US grounds 737 MAX aircraft pending accident investigations

US regulators have grounded Boeing 737 MAX aircraft whilst accident investigators ascertain the cause of two accidents that took the lives of passengers and crew on flights from Indonesia and Ethiopia.

737 MAX
Ethiopian Airlines 737-800 (Pic: Boeing)

The US Federal Aviation Administration (FAA) said it made the decision to ground 737-8 and 737-9 MAX (737-MAX) models based on new evidence collected at the site where Ethiopia Airlines flight ET30 crashed on March 10 shortly after taking off from Addis Ababa.

“This evidence, together with newly refined satellite data available to FAA this morning [March 13, 2019], led to this decision,” the FAA said in a statement. It added that the grounding will remain in effect pending further investigation, including examination of information from the aircraft’s flight data recorders and cockpit voice recorders, which were recovered on March 11 and have been sent to Paris, France for analysis.

A similar directive was issued on March 12, 2019 by the UK Civil Aviation Authority, which noted: “External reports are drawing similarities between this accident and Lion Air flight 610 on 29 October 2018 involving the same type of aircraft.

“Given the similarity of the two accidents, it has been decided that as a precautionary measure that all Boeing 737-8 MAX and Boeing 737-9 MAX operations in the United Kingdom…should stop until appropriate safeguards are in place.”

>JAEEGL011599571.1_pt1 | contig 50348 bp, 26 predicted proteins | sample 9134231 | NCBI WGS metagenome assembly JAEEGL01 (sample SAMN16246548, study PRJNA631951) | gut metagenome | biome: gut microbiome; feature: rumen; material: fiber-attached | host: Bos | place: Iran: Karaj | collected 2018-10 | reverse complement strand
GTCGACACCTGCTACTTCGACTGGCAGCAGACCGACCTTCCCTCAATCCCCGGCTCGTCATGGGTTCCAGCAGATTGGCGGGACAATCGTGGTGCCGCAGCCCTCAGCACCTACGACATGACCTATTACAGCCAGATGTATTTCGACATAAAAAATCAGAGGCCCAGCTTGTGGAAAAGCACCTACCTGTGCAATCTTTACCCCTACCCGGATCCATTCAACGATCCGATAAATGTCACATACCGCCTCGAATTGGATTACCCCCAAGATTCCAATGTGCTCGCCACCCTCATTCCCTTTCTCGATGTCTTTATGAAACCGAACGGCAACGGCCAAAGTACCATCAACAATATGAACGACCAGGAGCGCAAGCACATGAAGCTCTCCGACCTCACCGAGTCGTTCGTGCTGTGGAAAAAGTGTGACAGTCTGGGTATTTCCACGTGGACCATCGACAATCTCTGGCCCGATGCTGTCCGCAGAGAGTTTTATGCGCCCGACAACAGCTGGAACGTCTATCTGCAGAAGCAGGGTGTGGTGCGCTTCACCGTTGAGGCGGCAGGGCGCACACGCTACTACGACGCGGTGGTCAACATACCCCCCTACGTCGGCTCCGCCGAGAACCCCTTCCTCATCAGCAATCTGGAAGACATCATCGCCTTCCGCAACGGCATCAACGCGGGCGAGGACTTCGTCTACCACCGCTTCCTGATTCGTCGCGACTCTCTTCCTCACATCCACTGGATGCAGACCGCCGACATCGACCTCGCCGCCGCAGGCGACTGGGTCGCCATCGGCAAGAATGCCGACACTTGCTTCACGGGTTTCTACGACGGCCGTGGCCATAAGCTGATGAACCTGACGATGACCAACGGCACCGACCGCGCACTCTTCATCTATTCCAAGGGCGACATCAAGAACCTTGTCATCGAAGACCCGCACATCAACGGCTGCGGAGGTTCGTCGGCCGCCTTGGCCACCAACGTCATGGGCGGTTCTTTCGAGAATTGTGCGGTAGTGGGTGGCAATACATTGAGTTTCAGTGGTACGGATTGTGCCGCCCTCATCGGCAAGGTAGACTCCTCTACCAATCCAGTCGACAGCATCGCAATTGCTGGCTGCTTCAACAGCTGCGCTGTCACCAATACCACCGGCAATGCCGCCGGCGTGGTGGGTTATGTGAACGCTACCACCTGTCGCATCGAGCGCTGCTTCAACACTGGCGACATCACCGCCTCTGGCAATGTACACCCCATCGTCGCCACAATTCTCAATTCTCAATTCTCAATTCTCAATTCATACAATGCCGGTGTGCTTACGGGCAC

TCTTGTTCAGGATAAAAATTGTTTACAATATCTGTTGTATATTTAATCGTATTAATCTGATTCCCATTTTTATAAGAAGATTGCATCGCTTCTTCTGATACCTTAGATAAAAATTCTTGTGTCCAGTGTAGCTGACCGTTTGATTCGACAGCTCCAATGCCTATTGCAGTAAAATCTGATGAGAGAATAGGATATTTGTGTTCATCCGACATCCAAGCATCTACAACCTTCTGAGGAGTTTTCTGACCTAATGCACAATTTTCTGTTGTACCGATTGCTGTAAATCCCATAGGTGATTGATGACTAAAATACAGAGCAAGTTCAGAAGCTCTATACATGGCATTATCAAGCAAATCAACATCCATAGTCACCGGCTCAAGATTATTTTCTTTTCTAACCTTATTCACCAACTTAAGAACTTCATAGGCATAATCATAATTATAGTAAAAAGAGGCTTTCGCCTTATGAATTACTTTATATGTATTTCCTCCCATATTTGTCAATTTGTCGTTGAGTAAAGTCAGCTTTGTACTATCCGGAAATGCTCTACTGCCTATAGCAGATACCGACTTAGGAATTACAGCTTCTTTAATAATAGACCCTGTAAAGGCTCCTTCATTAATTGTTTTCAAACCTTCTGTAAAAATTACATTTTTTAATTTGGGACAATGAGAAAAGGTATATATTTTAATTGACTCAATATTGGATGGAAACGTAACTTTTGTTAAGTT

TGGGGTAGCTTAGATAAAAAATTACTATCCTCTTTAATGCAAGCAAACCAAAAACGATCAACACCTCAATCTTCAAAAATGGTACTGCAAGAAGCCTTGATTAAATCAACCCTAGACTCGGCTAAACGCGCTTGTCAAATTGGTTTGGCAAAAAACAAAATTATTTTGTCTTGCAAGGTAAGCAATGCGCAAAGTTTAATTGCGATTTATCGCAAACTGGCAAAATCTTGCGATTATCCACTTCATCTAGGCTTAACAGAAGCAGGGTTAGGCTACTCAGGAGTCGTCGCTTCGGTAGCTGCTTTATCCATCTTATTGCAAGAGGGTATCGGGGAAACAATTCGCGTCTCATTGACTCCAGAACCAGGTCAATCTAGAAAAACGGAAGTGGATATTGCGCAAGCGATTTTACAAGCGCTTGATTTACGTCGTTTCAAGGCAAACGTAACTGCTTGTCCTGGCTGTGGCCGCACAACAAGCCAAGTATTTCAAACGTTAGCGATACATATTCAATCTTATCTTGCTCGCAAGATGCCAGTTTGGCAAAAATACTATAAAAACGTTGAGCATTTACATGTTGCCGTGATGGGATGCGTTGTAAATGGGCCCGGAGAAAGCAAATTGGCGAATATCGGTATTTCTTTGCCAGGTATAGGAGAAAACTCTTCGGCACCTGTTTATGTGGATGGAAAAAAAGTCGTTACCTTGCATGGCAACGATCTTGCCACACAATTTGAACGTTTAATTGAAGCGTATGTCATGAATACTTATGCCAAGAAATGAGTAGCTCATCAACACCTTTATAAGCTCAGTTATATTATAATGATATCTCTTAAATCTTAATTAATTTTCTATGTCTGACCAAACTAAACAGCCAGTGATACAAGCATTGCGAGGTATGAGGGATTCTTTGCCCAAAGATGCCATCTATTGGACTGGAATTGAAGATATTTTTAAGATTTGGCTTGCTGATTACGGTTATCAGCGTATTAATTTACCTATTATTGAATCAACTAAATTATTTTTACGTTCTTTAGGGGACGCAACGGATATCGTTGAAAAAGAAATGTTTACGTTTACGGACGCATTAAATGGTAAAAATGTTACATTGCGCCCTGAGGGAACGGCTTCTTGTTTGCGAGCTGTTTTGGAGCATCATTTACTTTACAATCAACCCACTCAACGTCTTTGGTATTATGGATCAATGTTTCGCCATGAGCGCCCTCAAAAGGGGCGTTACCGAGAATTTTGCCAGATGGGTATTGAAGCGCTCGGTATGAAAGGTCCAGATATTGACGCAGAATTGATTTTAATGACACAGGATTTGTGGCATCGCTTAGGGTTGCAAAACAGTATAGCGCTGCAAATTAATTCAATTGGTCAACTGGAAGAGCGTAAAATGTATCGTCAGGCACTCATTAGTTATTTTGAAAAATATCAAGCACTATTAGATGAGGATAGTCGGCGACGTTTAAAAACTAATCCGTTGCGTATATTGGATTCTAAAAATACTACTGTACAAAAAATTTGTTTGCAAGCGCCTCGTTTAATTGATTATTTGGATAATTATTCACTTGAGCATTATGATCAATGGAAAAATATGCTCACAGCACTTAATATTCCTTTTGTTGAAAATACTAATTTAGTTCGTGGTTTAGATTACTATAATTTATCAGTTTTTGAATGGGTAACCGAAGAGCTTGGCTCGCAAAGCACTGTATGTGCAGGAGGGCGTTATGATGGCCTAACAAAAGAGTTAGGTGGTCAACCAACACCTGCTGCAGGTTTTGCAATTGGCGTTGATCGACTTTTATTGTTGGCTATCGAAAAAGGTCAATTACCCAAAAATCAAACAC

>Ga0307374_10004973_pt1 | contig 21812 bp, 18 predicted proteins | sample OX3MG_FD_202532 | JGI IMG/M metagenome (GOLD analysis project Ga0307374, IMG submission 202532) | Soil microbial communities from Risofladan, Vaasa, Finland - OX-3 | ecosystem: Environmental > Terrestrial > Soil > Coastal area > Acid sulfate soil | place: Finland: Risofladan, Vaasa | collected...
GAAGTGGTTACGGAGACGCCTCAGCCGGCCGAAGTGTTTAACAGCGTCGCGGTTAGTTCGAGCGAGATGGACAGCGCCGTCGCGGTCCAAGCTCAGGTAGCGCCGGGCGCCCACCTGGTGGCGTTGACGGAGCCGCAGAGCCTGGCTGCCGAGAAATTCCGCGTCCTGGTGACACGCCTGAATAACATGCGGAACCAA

Aircraft manufacturer Boeing said it has ‘full confidence in the safety of the 737 MAX’ but has recommended to the FAA the temporary suspension of the entire global fleet of 371 737 MAX aircraft.

“We are supporting this proactive step out of an abundance of caution,” said Dennis Muilenburg, president, CEO, chairman of Boeing. “We are doing everything we can to understand the cause of the accidents in partnership with the investigators, deploy safety enhancements and help ensure this does not happen again.”

Lion Air flight JT610 crashed on October 29, 2018, approximately 13 minutes after taking off from Soekarno-Hatta Airport in Jakarta with the loss of 189 lives. Ethiopia Airlines flight ET30 crashed around six minutes after taking off from Bole International Airport on March 10. Boeing, the FAA and US National Transportation Safety Board are assisting Indonesian and Ethiopian-led investigations into both accidents.